THREE STARS – Thought-provoking

The genius of the Star Trek phenomenon has been a combination of excellence in science fiction and the exploration of the deepest human issues.  In the movies, perhaps even more than in the TV series, the issues most often explored are spiritual.  From the question of boundaries of the universe to questions of man/machine symbiosis,  the movies ask haunting questions about our existence and offer us answers to ponder.

            This opportunity is once again ours in “Star Trek:  Generations.”  Situated in the 24th century, the ENTERPRISE is once more caught in a problem which compels us to explore questions of human destiny.

            In  this ingenious bringing together of Captain James Kirk (William Shatner) and Captain Jean-Luc Picard (Patrick Stewart), “Star Trek:  Generations” allows each person to identify with both the disappointments and primal motivations of two well-developed fictional leaders.  In a moving scene in which Captain Picard is explaining to his ship’s counselor the pain of losing his nephew, he explores the question of “Career Versus Family” with all the pressures, disappointments and uncertainties of both.  In a later scene in which Captain Kirk and Captain Picard are debating career fulfillment, Captain Kirk gives some reflective counsel about the lack of fulfillment  promotions can give a person, removing a person farther and farther from “the action” where a person’s life  “can make a difference.”

            But the central spiritual discussion has to do with the intoxicating experience of a phenomenon, never fully explained, called the NEXUS.  The NEXUS is a ribbon in the time-space continuum of intense power.  To a space ship it is destructive power.  To a human being it is “nirvana” - the power to give ultimate rest and pleasure.  Within the NEXUS a human being can have everything and anything he or she may want.

            The difficulty, however, with this goal of human existence is that it is neither real nor fulfilling.  To know that everything around you is only the projection of your own self-centered desires is the opposite of being surrounded by real “OTHERS” who choose to LOVE you, just as you choose to LOVE them.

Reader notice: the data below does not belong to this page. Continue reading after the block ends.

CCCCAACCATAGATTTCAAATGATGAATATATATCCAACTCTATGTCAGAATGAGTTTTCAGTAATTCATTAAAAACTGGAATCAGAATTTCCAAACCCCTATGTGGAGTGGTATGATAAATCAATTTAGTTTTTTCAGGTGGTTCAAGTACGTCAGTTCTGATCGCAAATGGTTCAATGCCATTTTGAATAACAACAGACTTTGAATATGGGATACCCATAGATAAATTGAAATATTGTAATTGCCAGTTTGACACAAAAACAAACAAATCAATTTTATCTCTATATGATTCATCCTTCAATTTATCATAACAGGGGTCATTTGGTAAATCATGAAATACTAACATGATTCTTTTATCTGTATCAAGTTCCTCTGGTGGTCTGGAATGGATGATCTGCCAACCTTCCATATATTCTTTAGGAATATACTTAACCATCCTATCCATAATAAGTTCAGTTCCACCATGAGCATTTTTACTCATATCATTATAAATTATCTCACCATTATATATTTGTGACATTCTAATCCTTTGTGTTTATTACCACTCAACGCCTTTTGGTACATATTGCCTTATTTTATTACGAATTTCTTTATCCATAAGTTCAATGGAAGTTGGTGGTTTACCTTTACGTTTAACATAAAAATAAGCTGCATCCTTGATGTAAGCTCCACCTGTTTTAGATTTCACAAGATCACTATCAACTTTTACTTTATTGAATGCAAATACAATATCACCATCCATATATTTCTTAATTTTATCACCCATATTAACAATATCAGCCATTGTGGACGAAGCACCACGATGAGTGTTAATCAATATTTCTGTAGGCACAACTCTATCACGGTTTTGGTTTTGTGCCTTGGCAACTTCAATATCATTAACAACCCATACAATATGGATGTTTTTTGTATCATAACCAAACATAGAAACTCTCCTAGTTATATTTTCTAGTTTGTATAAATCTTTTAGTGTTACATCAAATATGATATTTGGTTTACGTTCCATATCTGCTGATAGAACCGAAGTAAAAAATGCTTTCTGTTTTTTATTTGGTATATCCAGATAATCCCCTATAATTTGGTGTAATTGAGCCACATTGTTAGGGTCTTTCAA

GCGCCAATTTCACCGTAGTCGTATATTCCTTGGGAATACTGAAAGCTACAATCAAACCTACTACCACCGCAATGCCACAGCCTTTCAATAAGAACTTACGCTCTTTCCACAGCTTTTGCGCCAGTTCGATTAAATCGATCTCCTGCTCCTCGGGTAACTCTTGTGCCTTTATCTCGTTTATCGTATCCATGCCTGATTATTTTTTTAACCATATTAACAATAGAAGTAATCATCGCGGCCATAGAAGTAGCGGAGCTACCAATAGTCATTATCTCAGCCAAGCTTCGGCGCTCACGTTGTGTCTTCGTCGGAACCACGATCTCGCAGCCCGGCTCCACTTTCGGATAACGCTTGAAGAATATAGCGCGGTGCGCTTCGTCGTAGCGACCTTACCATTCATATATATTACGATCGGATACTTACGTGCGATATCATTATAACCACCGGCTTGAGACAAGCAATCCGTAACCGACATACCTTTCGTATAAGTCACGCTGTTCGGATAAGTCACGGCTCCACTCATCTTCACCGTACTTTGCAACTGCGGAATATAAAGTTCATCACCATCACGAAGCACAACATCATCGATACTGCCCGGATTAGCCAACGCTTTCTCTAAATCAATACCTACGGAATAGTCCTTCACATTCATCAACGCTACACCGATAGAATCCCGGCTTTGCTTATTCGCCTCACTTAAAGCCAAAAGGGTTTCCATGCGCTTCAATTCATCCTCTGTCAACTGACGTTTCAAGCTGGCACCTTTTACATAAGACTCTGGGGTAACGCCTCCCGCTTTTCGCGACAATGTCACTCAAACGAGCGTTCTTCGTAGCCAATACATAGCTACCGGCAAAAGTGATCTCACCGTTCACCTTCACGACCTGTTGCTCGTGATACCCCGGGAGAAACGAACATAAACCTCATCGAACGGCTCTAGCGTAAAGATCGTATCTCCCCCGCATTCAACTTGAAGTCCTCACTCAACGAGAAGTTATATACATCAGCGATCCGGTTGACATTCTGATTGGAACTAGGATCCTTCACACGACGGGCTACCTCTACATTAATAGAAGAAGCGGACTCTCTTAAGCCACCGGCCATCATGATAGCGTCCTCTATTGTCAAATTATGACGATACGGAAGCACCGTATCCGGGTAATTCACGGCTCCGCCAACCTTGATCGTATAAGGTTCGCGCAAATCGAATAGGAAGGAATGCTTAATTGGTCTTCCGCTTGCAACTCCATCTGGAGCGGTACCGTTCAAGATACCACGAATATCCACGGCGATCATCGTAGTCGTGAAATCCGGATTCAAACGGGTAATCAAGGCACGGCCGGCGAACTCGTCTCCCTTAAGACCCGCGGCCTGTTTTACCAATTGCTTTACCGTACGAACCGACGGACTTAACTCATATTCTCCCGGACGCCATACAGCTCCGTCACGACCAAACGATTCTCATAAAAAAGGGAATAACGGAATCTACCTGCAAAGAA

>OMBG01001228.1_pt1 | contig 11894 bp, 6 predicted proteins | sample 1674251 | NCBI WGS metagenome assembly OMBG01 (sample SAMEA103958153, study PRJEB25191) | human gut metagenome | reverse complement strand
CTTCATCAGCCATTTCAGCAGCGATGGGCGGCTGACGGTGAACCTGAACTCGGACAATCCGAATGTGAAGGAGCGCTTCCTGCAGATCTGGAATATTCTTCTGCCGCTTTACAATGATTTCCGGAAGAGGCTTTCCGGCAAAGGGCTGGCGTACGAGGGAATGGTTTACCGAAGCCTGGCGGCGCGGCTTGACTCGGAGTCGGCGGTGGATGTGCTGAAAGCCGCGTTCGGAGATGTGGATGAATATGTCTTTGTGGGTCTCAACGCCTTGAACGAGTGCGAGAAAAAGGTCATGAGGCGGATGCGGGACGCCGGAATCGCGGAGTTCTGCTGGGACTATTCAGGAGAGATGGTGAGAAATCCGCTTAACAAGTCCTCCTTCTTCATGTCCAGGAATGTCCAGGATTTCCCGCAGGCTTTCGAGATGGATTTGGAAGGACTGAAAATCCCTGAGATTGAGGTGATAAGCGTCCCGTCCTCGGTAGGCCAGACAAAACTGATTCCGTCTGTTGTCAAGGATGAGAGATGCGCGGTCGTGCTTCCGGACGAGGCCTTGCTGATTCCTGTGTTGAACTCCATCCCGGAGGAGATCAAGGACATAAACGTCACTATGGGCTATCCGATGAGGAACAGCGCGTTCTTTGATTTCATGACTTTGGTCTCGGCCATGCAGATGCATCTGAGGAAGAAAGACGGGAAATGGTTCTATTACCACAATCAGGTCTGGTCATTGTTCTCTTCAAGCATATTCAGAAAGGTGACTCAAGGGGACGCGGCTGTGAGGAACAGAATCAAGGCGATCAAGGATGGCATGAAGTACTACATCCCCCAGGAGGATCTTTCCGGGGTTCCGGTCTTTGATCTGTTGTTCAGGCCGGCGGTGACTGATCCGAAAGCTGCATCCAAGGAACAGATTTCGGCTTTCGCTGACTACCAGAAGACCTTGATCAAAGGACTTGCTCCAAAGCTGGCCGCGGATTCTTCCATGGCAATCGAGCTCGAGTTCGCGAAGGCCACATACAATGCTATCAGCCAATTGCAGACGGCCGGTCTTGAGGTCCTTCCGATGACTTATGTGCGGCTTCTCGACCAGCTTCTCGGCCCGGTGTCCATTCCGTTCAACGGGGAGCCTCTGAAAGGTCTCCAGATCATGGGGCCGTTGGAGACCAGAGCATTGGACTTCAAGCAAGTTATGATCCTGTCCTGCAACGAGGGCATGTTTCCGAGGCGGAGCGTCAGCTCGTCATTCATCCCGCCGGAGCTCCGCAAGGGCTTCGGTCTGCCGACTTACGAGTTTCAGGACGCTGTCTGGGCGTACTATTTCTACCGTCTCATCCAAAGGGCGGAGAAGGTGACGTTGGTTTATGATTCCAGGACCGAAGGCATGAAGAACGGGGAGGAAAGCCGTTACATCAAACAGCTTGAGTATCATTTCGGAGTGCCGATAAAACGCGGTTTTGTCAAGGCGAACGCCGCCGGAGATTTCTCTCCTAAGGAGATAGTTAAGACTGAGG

Malcolm McDowell,  playing an unrelenting, obsessed scientist, is an example of a disciple of the NEXUS.  The spiritual fruit of his quest is ultimately experienced with the death of not only the ENTERPRISE crew but a world inhabited by hundreds of millions of people.  The fact that he was willing to destroy others to reach his “eternal bliss” is the opposite of the Biblical concept of heaven.

            A Christian understanding of heaven defines it not as a place of ultimate self-centered pleasure, but rather as the place in which Love reaches its ultimate development.  Heaven is a real place where love is both the means and the goal of existence.  Love is not a final ‘getting everything we ever wanted’ but is rather the final ‘giving everything we are.’  The focus of heaven for the Christian is not on the self but on the Other and others.  It is in that giving of the self that one finds ultimate meaning and purpose.

            The creators of “Star Trek: Generations” portray the nature of this choice  through the actions of Captain Kirk.  Compared to the “disciple of the NEXUS” who would kill millions for his own pleasure, Captain Kirk willingly jumps to his own death in order to save the lives of millions.  This is the core spiritual struggle:  will we live for self by taking from others (even their lives), or will we live for others by giving ourselves for them?

            When Ronald Moore and Brannon Braga in writing the screenplay for “Star Trek:  Generations” NEXUS, (which means “core” or “center”), as the name of the choice, they were presenting the truth that this is the central, core spiritual issue of life.  

              Heaven, the real and lasting place of Love, is found in the heart of every person who makes peace with God, themselves and other people, and gives themselves in love.